Hallelujah Project 4 Dec 2016 SB Newspress
CONCERT REVIEW: Taking holiday music seriously, and lightly
The Santa Barbara Choral Society continued its grand, effective concept of mixing serious Christmas music with lighter fare, with ‘The Hallelujah! Project 4’
By JOSEF WOODARD, NEWS-PRESS CORRESPONDENT
December 18, 2016 8:02 AM
The Santa Barbara Choral Society, led be JoAnne Wasserman and joined by members of the Santa Barbara Symphony, performed its fourth annual “Hallelujah! Project” at the Lobero Theatre last weekend.
Actress Shirley Jones made a cameo appearance at the Choral Society’s “Hallelujah! Project 4” to read “‘Twas the Night Before Christmas,” with musical and vocal accompaniment.
And then there were four, leaning towards the perhaps tradition-cementing milestone of the fifth annual affair, next year. Last weekend at the Lobero Theatre, with the rousing performance of “The Hallelujah! Project 4” (exclamation point rightfully theirs), the Santa Barbara Choral Society happily basked in the comfort of knowing that the friendly entity they created back in 2012 has grown into a handsome, multi-talented beast, one we’re happy to invite back into our busy holiday calendar.
In the beginning, the premise of a serious-meets-light-hearted Christmas season concert was fairly simple, though maybe a bit controversial to some choral music purists. The group, long directed by JoAnne Wasserman, proposes an elegant and effective solution to the quandary of whether to get serious — focusing on Handel’s “Messiah” and other Christmas-themed repertoire — or populist and carol-sweetened when it comes to Christmas programming, especially for a fine and serious choral group (whose last public performance, for example, played a role in the Santa Barbara Symphony’s performance of Beethoven’s Ninth, in October).
The solution: they made sure to feature choral music gravitas — challenging new work and at least a teasing token, namesake snippet of the famed “Hallelujah” chorus from “Messiah” — while carving out a place for frothier yuletide carols. There were even visitations by Santa Claus himself, and a celebrity cameo. The celebrity in question — this year, actress, singer and cherished TV mom Shirley Jones — reads “‘Twas the Night Before Christmas” from a ceremonial rocking chair, to children (in the role of attentive grandchildren) in pajamas, while Santa twinkles and scampers onstage and then gets busy placing presents by the Lobero Christmas tree.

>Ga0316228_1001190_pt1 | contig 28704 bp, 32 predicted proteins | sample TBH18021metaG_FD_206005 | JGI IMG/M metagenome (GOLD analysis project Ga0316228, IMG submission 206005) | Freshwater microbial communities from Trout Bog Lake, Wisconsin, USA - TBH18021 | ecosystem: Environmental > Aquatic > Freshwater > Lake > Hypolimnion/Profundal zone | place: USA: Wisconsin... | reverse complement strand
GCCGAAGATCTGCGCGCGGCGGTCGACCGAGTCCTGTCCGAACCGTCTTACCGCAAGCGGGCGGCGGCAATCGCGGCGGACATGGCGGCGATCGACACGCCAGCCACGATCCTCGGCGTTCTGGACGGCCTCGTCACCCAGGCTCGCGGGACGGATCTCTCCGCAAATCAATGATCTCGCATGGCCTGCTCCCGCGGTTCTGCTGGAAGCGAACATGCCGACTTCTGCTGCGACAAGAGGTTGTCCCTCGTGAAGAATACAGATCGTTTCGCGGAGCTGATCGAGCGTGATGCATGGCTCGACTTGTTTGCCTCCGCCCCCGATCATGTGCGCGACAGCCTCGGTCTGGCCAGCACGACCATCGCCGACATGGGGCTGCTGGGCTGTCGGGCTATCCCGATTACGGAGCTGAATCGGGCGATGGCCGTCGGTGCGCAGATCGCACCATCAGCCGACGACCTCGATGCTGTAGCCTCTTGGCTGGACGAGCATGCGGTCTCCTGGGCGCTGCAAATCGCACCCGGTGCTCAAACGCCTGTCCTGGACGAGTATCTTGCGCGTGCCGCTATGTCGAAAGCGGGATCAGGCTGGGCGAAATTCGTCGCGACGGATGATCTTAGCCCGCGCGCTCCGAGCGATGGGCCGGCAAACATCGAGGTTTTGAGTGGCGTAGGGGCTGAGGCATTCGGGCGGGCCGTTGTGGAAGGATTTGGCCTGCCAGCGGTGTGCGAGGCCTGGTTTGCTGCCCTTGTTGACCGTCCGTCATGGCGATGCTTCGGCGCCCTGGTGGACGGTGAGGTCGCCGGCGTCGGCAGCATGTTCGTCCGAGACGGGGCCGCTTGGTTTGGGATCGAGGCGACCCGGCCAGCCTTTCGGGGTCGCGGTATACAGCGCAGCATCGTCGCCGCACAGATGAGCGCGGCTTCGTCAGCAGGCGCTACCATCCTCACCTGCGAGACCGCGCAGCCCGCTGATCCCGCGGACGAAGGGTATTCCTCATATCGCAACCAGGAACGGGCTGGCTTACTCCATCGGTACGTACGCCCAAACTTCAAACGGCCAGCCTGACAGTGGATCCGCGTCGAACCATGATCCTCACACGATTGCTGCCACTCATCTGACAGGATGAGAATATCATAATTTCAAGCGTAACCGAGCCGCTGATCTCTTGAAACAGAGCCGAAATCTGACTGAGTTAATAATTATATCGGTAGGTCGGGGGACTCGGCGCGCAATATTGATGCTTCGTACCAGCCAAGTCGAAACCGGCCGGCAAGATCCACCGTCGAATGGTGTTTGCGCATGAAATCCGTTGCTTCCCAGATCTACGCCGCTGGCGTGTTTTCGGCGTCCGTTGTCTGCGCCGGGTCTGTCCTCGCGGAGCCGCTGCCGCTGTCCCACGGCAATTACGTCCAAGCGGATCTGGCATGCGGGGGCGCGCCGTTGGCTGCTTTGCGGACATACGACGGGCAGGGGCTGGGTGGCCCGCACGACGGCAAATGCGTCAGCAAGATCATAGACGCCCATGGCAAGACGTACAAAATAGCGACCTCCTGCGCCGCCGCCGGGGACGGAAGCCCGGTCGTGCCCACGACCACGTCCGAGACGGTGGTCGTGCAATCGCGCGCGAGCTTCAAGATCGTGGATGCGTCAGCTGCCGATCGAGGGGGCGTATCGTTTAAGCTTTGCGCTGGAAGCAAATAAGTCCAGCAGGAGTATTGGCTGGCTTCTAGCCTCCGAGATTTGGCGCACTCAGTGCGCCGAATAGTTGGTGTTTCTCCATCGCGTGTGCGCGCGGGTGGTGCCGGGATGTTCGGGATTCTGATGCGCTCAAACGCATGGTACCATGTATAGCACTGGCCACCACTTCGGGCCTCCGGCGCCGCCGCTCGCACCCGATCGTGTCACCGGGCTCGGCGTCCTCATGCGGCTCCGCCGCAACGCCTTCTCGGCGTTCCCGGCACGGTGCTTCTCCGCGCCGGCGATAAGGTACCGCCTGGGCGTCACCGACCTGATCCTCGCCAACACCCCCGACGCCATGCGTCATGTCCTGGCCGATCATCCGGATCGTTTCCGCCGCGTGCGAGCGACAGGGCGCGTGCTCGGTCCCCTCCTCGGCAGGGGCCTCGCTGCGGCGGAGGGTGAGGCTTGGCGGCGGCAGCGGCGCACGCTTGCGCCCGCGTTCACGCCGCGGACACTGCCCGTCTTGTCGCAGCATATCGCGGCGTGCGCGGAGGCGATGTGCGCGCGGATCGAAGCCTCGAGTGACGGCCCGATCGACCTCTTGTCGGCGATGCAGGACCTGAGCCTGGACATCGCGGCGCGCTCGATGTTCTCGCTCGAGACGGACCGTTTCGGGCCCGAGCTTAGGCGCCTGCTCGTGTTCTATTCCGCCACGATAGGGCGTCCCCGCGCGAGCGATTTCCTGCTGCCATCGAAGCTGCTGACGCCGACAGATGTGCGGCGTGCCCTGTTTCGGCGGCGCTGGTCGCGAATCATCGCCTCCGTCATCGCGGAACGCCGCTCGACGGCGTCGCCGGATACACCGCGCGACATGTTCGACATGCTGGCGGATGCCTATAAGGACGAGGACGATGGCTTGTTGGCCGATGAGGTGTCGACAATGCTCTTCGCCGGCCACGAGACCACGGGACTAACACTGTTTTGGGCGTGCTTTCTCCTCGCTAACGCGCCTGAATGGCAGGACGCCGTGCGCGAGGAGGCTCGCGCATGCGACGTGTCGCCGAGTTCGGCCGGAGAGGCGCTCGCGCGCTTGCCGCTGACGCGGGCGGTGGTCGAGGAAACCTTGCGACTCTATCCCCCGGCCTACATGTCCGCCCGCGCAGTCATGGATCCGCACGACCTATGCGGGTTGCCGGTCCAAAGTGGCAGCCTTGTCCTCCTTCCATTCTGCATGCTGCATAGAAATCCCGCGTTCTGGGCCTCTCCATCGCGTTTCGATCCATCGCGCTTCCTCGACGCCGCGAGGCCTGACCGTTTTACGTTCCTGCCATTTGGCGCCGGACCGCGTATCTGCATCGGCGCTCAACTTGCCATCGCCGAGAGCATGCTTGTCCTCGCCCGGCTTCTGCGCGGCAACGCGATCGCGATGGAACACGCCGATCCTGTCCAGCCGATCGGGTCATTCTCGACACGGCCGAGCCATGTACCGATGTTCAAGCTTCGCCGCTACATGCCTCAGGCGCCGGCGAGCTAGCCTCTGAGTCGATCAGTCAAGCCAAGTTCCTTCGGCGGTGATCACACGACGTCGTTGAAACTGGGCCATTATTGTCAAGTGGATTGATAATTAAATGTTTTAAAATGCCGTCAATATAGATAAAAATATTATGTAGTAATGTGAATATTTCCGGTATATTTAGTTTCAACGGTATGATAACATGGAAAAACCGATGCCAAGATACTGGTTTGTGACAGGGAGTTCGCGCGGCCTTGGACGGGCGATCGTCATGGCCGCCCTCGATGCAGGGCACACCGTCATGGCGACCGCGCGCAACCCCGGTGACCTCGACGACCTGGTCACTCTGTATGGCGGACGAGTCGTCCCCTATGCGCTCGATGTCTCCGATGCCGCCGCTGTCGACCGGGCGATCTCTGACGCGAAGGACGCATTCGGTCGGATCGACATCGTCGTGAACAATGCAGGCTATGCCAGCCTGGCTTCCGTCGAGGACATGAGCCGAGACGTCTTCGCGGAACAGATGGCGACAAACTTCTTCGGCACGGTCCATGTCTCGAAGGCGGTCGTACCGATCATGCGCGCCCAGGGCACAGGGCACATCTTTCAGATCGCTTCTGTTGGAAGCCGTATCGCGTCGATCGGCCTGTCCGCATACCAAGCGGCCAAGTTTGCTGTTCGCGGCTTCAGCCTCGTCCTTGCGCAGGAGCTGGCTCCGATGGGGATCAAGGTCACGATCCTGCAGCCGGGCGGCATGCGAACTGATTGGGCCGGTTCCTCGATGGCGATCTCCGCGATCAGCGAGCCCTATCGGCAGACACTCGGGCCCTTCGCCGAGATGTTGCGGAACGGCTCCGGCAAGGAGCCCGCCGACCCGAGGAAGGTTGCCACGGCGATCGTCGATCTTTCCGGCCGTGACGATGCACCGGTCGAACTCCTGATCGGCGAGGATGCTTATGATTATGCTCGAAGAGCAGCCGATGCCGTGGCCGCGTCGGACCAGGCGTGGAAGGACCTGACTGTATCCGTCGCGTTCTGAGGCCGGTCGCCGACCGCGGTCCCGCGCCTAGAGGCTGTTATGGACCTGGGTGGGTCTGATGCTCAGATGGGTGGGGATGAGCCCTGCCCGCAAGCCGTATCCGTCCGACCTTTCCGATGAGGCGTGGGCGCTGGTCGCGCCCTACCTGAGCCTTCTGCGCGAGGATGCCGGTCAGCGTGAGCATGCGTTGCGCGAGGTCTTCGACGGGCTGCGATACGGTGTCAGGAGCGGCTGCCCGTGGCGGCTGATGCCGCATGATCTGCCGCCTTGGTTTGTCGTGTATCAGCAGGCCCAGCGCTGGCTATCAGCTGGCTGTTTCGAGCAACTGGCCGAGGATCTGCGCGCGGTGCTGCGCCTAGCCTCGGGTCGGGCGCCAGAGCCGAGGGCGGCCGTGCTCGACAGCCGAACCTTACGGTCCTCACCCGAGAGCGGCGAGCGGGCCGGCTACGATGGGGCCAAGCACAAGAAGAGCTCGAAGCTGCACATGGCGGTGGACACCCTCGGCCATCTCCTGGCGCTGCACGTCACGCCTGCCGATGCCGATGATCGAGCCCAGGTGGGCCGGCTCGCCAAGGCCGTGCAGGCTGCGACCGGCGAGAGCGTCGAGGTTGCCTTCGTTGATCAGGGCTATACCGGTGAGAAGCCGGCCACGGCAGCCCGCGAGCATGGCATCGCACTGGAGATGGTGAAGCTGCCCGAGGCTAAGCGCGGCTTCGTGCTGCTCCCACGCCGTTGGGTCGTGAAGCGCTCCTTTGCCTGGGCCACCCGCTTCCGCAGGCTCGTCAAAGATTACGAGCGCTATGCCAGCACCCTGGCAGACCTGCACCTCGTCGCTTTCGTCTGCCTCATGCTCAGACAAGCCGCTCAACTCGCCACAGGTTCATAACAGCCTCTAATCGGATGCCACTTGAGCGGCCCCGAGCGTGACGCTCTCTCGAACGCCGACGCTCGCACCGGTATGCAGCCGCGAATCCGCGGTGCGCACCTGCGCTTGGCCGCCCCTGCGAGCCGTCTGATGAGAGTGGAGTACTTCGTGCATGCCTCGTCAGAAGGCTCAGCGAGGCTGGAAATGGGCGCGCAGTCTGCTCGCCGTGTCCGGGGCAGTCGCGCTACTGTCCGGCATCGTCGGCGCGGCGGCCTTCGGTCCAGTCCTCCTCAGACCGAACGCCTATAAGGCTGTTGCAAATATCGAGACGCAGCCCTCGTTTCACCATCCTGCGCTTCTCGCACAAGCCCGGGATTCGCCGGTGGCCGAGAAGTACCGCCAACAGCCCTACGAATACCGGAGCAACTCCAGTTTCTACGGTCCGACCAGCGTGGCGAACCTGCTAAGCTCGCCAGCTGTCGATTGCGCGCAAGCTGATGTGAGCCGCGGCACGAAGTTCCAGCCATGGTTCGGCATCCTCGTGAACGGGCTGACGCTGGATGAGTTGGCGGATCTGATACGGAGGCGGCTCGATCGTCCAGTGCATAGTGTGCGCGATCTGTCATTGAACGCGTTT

Filling a Lobero stage liberally lined with ripe red poinsettias, the choral group, abetted by a solid orchestra for the occasion, opened with a new orchestral piece by Stephen Dombek, “Fanfare de Noel,” and moved into the balanced program, featuring, among other things, three pieces by gifted choral composer Randol Bass (“Glory to God,” “Gloria” and, nodding to the carol-tending subplot here, a finale of “We Wish You a Merry Christmas”).
At the Lobero this year, the “Project” program felt like the strongest and the most cohesive one yet, which may be partly a function of our having grown accustomed to its programmatic face. Knowing how the concept works, it felt good and right to hear movements from Bach’s profound Cantata 191 (a personal highlight of the program) along with Leroy Anderson’s beloved winter wonderland-y bauble, “Sleigh Ride.”
There was no culture shock moving from a haunting version of the old Advent carol “The Snow Lay on the Ground,” arranger Julian Wachner’s re-harmonizing, semi-minimalist orchestral setting, along with a sing-along “Hark the Herald Angels Sing” and the children’s chorus-enhanced “I Saw Three Ships.” Another of the surprisingly moving moments in the program’s musical journey was Ola Gjeilo’s dreamy read on “Away in a Manger,” re-contextualizing the melody sung by the children’s chorus while the adult choir’s humming part imposed minor modes and suspended harmonies all around the central theme, inviting an air of mystery and implicit questioning.
Appealing to both family-friendly demographic and discerning choral music aficionados, there is something for the proverbial everyone in the “Hallelujah! Project.” From another positive angle, the strategy engages prospects of luring young and classical neophyte ears to more deeply musical choral sounds, a phenomenon also attached to annual performances of the “Nutcracker.”
All parties involved, and both in the house and onstage, could appreciate the wit and musical wisdom of the show-stealing discovery of the concert, Jeff Tyzik’s music nerd-y marvel “The Twelve Gifts of Christmas.” Updating the classic carol, Mr. Tyzik showcases 12 different instrumental factions within the orchestra, setting up ops for the orchestra to detour into a pantheon of various points in music history. Educational culture rarely goes down so sweetly, like a Christmas tart with protein cleverly infused into the mix.